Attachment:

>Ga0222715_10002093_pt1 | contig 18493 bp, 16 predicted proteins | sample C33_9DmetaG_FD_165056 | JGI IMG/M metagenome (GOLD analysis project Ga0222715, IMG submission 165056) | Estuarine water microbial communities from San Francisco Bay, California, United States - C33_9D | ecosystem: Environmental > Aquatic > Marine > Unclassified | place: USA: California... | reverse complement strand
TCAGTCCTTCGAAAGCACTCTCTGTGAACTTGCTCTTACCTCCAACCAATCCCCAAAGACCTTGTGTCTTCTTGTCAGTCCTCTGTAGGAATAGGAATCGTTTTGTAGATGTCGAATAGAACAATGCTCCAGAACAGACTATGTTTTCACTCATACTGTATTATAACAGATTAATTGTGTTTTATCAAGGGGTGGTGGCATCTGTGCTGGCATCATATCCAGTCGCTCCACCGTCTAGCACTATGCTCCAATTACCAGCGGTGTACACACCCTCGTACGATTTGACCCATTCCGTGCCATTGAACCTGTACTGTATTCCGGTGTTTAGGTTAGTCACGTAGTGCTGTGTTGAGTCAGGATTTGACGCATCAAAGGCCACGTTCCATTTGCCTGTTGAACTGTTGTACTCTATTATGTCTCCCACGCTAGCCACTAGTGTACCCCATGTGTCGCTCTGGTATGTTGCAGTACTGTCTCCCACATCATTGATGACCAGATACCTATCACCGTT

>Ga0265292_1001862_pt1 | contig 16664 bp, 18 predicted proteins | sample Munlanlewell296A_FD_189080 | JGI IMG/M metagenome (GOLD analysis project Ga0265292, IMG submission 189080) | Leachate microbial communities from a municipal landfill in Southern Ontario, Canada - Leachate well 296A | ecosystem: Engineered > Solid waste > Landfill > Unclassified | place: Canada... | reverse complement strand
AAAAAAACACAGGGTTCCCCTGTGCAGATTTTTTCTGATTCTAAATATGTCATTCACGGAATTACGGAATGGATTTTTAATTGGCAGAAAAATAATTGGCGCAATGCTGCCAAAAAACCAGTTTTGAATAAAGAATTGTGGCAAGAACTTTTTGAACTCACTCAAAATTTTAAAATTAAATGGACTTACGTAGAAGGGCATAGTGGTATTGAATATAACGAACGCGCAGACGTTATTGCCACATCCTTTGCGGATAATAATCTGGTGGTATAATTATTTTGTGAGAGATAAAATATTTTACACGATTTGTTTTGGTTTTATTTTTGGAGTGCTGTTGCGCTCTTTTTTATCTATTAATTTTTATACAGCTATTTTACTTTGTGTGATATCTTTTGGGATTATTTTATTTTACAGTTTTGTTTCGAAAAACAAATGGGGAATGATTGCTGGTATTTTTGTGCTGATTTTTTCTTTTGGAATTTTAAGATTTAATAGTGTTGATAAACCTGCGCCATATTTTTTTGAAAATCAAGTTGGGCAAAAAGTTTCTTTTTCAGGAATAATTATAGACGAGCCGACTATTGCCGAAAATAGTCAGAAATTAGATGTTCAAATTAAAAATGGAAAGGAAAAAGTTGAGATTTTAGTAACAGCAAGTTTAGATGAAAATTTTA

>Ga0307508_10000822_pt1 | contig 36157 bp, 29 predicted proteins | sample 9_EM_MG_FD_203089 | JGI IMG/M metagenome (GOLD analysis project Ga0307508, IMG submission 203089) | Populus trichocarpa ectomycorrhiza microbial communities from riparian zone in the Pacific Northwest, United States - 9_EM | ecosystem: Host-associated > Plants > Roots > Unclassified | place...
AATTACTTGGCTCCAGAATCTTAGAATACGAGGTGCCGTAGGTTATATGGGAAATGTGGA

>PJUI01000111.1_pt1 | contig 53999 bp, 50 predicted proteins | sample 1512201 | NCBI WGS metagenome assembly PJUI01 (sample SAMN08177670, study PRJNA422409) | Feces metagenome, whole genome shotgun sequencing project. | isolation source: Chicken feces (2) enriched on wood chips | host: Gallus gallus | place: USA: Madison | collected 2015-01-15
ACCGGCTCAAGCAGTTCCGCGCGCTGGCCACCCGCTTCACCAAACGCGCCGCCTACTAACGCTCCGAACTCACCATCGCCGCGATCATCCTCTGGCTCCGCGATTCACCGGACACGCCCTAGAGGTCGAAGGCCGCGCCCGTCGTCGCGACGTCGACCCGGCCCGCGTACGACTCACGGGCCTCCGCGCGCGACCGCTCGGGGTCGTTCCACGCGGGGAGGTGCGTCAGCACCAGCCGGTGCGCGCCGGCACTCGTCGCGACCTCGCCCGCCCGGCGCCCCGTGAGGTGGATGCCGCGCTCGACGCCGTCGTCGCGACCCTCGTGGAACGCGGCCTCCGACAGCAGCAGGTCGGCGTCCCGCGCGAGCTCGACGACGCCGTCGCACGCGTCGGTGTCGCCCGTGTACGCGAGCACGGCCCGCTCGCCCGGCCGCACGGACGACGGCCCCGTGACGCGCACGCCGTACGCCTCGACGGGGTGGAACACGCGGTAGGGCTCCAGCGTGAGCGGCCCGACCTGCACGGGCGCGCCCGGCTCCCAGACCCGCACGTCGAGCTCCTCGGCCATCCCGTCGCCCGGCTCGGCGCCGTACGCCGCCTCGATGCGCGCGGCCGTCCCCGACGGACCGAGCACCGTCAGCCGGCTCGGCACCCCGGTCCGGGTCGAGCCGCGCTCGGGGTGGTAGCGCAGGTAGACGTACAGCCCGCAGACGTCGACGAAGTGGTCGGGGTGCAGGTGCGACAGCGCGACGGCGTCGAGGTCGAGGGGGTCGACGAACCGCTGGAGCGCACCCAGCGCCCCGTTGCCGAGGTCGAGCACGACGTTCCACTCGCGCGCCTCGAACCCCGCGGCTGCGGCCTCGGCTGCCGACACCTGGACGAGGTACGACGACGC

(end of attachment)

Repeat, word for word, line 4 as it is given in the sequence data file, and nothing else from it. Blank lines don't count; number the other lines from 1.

AAAAAAACACAGGGTTCCCCTGTGCAGATTTTTTCTGATTCTAAATATGTCATTCACGGAATTACGGAATGGATTTTTAATTGGCAGAAAAATAATTGGCGCAATGCTGCCAAAAAACCAGTTTTGAATAAAGAATTGTGGCAAGAACTTTTTGAACTCACTCAAAATTTTAAAATTAAATGGACTTACGTAGAAGGGCATAGTGGTATTGAATATAACGAACGCGCAGACGTTATTGCCACATCCTTTGCGGATAATAATCTGGTGGTATAATTATTTTGTGAGAGATAAAATATTTTACACGATTTGTTTTGGTTTTATTTTTGGAGTGCTGTTGCGCTCTTTTTTATCTATTAATTTTTATACAGCTATTTTACTTTGTGTGATATCTTTTGGGATTATTTTATTTTACAGTTTTGTTTCGAAAAACAAATGGGGAATGATTGCTGGTATTTTTGTGCTGATTTTTTCTTTTGGAATTTTAAGATTTAATAGTGTTGATAAACCTGCGCCATATTTTTTTGAAAATCAAGTTGGGCAAAAAGTTTCTTTTTCAGGAATAATTATAGACGAGCCGACTATTGCCGAAAATAGTCAGAAATTAGATGTTCAAATTAAAAATGGAAAGGAAAAAGTTGAGATTTTAGTAACAGCAAGTTTAGATGAAAATTTTA